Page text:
Only a few more days of voting are left, tell us your favorite finalists today at oceana.org/heroes!
Photo Credits (clockwise from top left): Oceana/Juan Cuentos, Oceana/Maria Jose Cortex, Oceana/Carlos Suarez, Kip Evans Photography, Oceana/Carlos Suarez, Oceana/Carlos Suarez, Oceana/LX, Oceana/Juan Cuentos, Oceana/LX, Oceana/Juan Cuentos, Oceana/Enrique Talledo.
What will happen to marine life if the government allows seismic testing, using loud airgun blasts, to search for oil and gas deep beneath the seabed along the U.S. Atlantic coast in the next few years?
The answer may be foreshadowed by the scene in Peru, where earlier this year, hundreds of dolphin carcasses washed ashore along an 85-mile stretch of beach. While the science is not definitive, one expert, Dr. Yaipan-Llanos who has been investigating the cause of the dead dolphins and has conducted 30 necropsies, claims to have seen physiological impacts that resemble what would be expected from seismic testing for oil and gas.
Dr. Yaipan-Llanos found bubbles in the organs and tissues of the dolphin carcasses. These harmful bubbles may have been caused by the disruptive impacts of an intense sound source dislodging bubbles inside the animals or the rapid ascent of the animals toward the surface after being scared.
Alternatively, some have suggested that they could be caused by the natural breakdown of the animal’s body on the beach after death. However, the freshness of some of the carcasses sampled may rule out that theory. Another alarming finding is that the middle ears of 30 of the dolphins had fractures, an injury which could be caused by airgun blasts.
Peruvian government officials have denied that the deaths are due to seismic testing for oil and gas or any other human-related causes, but their methodologies are being questioned by Peruvian scientists. Only two autopsies were conducted by government officials, and those dolphin carcasses were collected late in the process, making the cause of death difficult to identify.
What we do know is that seismic equipment was tested between 50 and 80 miles offshore of Peru from January 31st through February 7th and seismic surveys were conducted offshore between February 7th and April 8th. Dr. Yaipan-Llanos first noticed the carcasses on February 7th and he collected his first samples on February 12th. Carcasses then continued to appear through mid-April. The Peruvian government report ruled out viruses, bacterial infections, pesticides or heavy metals and says that it did not find signs of trauma that would indicate seismic tests or human-related causes. But the report did not identify any cause or causes of the deaths, which remain a mystery.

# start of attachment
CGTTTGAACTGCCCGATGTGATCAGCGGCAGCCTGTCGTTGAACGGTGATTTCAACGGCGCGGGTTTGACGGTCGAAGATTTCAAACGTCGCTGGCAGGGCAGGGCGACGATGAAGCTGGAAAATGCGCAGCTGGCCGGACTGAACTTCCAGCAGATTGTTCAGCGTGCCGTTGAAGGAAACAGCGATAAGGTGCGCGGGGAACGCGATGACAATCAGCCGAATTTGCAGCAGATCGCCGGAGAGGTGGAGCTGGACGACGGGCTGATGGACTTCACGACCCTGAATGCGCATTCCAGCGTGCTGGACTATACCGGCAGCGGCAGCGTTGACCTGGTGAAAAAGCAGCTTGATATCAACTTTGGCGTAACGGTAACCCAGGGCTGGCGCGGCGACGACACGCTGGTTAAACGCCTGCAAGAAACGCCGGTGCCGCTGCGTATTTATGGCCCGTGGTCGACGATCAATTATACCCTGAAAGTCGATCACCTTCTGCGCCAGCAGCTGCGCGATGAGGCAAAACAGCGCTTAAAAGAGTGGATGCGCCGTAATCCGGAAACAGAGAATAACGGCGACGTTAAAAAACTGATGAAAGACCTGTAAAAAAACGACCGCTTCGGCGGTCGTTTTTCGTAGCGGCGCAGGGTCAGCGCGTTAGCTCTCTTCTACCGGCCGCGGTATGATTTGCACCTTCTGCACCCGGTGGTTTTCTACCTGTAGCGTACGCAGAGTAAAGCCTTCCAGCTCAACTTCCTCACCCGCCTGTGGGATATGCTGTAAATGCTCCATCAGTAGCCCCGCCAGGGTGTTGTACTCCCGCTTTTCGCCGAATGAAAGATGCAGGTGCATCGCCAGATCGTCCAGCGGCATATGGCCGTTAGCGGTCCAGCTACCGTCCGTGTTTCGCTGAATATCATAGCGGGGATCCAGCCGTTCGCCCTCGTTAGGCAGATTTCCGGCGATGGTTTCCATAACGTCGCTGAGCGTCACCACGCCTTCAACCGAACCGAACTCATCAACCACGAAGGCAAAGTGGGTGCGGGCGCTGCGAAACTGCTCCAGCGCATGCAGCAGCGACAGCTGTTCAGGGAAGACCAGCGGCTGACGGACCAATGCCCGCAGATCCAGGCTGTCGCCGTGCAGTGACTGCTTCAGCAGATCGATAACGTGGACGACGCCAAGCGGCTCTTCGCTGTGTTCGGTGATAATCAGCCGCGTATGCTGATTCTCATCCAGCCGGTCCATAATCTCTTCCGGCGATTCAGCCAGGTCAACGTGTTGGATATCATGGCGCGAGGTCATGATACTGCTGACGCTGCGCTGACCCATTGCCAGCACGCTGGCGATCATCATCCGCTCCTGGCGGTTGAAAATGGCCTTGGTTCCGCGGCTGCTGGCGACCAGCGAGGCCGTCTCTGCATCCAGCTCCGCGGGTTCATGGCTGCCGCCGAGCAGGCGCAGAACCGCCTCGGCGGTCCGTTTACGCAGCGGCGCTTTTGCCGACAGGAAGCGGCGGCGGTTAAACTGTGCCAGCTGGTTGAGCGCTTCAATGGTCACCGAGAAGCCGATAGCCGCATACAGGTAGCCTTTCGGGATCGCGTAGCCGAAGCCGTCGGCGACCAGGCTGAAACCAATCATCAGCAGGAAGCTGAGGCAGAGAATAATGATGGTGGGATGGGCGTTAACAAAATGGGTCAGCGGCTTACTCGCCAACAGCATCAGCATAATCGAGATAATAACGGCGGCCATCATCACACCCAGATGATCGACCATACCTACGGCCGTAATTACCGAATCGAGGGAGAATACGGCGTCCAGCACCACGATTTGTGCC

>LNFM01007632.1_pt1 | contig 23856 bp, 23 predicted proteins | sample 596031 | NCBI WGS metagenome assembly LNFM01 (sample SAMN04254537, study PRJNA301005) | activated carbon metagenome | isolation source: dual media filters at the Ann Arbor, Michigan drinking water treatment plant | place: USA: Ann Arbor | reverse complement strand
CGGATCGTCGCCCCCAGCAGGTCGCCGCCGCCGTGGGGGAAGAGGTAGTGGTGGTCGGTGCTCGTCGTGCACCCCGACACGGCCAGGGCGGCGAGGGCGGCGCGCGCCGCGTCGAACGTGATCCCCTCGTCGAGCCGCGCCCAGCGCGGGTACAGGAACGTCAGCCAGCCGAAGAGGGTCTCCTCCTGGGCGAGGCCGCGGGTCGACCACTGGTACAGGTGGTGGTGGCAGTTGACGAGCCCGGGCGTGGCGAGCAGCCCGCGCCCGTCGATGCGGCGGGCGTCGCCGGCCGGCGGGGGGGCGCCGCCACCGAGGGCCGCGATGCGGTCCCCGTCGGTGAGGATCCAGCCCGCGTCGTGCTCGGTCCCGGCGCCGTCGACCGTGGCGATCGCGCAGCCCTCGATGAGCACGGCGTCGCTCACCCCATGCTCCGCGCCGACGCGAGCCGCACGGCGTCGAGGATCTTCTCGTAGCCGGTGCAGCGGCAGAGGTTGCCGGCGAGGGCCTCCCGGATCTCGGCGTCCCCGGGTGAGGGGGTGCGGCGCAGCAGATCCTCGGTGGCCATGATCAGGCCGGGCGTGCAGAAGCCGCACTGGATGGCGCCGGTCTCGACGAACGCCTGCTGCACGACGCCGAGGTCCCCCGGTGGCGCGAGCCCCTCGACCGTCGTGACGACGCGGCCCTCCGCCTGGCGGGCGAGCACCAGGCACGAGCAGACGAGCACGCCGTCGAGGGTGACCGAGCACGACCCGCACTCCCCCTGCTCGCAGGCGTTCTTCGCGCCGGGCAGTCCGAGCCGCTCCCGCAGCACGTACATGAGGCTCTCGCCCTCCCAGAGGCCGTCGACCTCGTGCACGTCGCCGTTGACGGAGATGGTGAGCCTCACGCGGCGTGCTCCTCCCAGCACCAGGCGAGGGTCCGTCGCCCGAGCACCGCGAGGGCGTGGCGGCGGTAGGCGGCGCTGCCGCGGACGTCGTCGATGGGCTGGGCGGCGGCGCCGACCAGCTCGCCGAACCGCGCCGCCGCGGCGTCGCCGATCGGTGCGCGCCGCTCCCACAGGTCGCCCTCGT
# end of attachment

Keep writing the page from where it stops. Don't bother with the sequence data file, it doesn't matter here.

This incident in Peru is unresolved, and may remain that way, but this unfortunate turn of events gives us a picture of what a mass mortality event in the U.S. could look like if seismic surveying moves forward on the Atlantic coast. Given the impacts on dolphins in the Gulf of Mexico following the Deepwater Horizion oil spill, it would be a shame to further threaten even more dolphins with unnecessary air gun use.
Can you imagine the headline “Hundreds of Dolphin Deaths in Atlantic May be Linked to Airgun Blasts from Seismic Testing for Oil and Gas”?
The U.S. government actually predicts that over the next eight years, 138,000 marine mammal injuries would occur from seismic testing using airguns on the Atlantic coast. Vital activities in marine mammals like feeding, calving, and breeding would be disrupted 13.5 million times. Airguns would also threaten valuable East coast fisheries, marine tourism and endangered species like the North Atlantic right whale and loggerhead sea turtle.
The U.S. Bureau of Ocean Energy Management (BOEM) is currently looking into the Peruvian mass mortality of dolphins, and at the same time they are also reviewing a decision about whether to allow seismic testing for oil and gas off the Atlantic coast from Florida to Delaware. The comment period for this decision ends soon, but you can still tell BOEM to protect whales and dolphins from destructive airgun blasts: submit your comments before Monday July 2!
Two newly released reports shed some much-needed light onto a crucial question in Washington: Does domestic oil drilling affect gasoline prices?
That question lies at the heart of the debate over what we should do about high and volatile gasoline prices. Advocates for oil drilling call for broader and quicker access to our nation’s resources in order to provide relief at the pump – calls that the House has happily obliged by passing bills that would open up new areas to offshore drilling and undercut government oversight. Environmental groups and other opponents of domestic drilling, on the other hand, argue that this is the wrong approach, and that we should instead be investing in fuel efficient vehicles and alternate modes of transportation.
The two new reports provide much-needed objective and nonpartisan analyses of this crucial question, and come to the same, clear conclusion: providing relief at the pump to U.S. consumers can only be achieved through reducing our oil consumption, NOT through more domestic drilling.
The reports were issued by the Energy Security Leadership Council (ESLC), a nonpartisan project of Securing America’s Future Energy that’s composed of industry CEOs and retired four-star generals and admirals, and the Congressional Budget Office (CBO), which provides nonpartisan economic analysis to Congress. They join a growing list of impartial publications that refute the notion that the United States can drill its way to energy independence and free ourselves from the myriad problems associated with our oil consumption and offshore drilling.